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First Look: The Meta 2 AR Headset

 First Look: The Meta 2 AR Headset

The Meta 2 Developer Kit on display at SOLIDWORKS World 2018.

The Meta 2 Augmented Reality (AR) headset took center stage at last week’s SOLIDWORKS World 2018 in Los Angeles, where Meta CEO Meron Gribetz gave a live demo of the headset’s capabilities. Gribetz wowed the audience by interacting with a CAD model of a motorcycle, grasping it to zoom and rotate, applying new color schemes, and easily popping it to 1:1 scale on the stage.

  Meta CEO Meron Gribetz plays with an AR motorcycle on stage at SOLIDWORKS World.

“It gives me goosebumps because for all you creators, you now do it in 3D … it’s fricking awesome,” Gribetz said to the crowd.

After the presentation, I got a chance to get hands-on (head-on?) with the Meta 2 to see how awesome it really is. Here’s a first look at what you can expect from it.

The Specs

Let’s talk about the specs. According to Meta’s Joseph Mikhail, Meta 2 beats out competitor Microsoft’s HoloLens in almost every way: it’s got a wider field of view, higher resolution and lower cost. In fact, looking at the specs, Meta 2 is more than twice as good as HoloLens across the board:


Meta 2


Field of View






Cost (USD)



There is one catch: while HoloLens is a wireless headset, Meta 2 is tethered to your computer. According to Mikhail, that’s by design. The hard tether is currently the only way for Meta 2 to achieve its excellent resolution, which is often more important to designers. 

The resolution of the Meta 2 really is impressive. You can see clear details of your AR model, and text appears sharp and crisp. For engineers who want to see a photorealistic representation of their model in AR, Meta 2 is the only way to go.

  Footage shot through a Meta 2 headset. The picture doesn’t do the Meta’s resolution justice, but in person the car looks crisp and clear. (Image courtesy of Meta).

AR Interaction

The best part of AR isn’t just seeing your model in real life, but being able to interact with it. Meta 2 uses inside-out tracking that enables designers to manipulate their model. Forget about gestures—Meta strives to achieve what Mikhail calls “immersive natural interactions.” The goal is to interact with an AR model as naturally as if it was a real object in the real world.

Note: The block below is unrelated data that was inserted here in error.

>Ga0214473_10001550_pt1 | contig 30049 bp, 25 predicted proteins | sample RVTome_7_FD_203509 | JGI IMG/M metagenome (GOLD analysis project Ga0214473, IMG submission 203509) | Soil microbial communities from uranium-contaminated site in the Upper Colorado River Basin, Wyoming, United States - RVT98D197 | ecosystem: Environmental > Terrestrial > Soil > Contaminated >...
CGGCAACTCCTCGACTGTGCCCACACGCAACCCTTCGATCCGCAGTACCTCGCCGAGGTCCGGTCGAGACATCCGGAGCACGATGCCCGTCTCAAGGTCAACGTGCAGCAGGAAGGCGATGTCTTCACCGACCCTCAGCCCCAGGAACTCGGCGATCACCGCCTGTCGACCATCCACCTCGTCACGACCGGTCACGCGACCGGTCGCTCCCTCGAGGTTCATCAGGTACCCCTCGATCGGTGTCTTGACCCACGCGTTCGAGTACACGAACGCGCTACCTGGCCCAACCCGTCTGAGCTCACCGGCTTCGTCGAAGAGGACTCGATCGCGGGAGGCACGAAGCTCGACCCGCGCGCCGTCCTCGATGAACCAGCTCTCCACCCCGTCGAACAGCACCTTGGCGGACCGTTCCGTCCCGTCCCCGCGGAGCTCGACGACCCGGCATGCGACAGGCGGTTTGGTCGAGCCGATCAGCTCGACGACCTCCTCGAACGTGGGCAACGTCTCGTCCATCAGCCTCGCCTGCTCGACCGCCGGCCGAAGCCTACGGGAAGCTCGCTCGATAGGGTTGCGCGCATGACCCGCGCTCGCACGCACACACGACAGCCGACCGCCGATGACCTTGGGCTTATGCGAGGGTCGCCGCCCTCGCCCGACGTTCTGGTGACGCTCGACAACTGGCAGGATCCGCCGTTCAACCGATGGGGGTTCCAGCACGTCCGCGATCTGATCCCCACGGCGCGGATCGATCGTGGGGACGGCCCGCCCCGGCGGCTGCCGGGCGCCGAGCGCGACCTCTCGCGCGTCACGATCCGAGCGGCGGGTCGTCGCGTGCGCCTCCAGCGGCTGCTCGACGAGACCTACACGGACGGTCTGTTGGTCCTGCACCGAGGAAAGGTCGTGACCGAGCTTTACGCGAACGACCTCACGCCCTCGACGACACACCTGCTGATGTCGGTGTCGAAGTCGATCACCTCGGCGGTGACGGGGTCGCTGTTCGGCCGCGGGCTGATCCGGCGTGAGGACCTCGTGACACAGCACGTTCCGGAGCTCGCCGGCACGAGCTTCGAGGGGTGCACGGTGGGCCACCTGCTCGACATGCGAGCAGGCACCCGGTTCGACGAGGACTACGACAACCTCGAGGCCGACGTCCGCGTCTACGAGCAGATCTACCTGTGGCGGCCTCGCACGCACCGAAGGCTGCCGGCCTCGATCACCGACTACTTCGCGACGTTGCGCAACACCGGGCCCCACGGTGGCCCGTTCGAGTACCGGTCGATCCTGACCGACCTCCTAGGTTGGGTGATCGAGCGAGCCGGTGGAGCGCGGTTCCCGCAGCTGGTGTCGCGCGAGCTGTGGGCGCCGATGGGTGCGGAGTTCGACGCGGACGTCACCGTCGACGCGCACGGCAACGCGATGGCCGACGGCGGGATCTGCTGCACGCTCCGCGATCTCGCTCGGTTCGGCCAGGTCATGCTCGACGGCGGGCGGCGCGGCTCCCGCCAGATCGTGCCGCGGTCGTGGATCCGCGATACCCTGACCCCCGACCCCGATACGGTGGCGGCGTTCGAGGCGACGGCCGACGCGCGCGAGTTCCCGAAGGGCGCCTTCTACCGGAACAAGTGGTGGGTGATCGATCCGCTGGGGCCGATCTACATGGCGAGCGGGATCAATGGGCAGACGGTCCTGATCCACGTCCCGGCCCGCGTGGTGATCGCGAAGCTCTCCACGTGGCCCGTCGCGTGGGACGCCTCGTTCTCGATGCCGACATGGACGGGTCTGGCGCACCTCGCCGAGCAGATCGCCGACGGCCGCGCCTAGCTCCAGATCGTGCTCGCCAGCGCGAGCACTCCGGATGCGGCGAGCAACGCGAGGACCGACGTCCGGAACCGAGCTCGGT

So far, the only immersive natural interaction on the Meta 2 is a hand grab. You close your fist on an object to grab it, and that lets you move it (one hand), or rotate and zoom it (two hands). Though that sounds easy enough, in practice this gesture is still a bit clunky. You have to clearly splay your fingers in an open palm both before and after the grab gesture or the Meta 2 is apt to get confused. It usually took me a few tries to grab an object, which is less of an immersive natural interaction than a frustrated user clawing vainly at the air.

  You can rotate and zoom your model with the Meta 2 using intuitive (albeit clunky) hand grabs. (Image courtesy of Meta).

But I can forgive the current clumsiness of the hand grab because once you manage to do it right, it’s extremely satisfying to be able to play around with a virtual CAD model. The Meta 2 provides a virtual platform on which to view your models, with virtual shortcuts to switch between configurations, view isolated parts and see exploding animations. You simply grab the icon for what you want—say, a 1:1 scaling or a color change—and drop it on your model to see the changes take effect.

  The Meta 2 virtual platform, with configuration and display models on the lower shelf. (Image courtesy of SOLIDWORKS).

The Verdict

You don’t have to be a visionary to see that AR and VR are going to revolutionize the way engineers design. Meta 2 is a great starting point for AR—not without some hiccups, but with everything you need to start seeing the benefits of taking your models into the real world.

To learn more about Meta, check out SOLIDWORKS and Meta Partner to Bring 3D CAD in AR

                                 Courtesy; www.engineering.com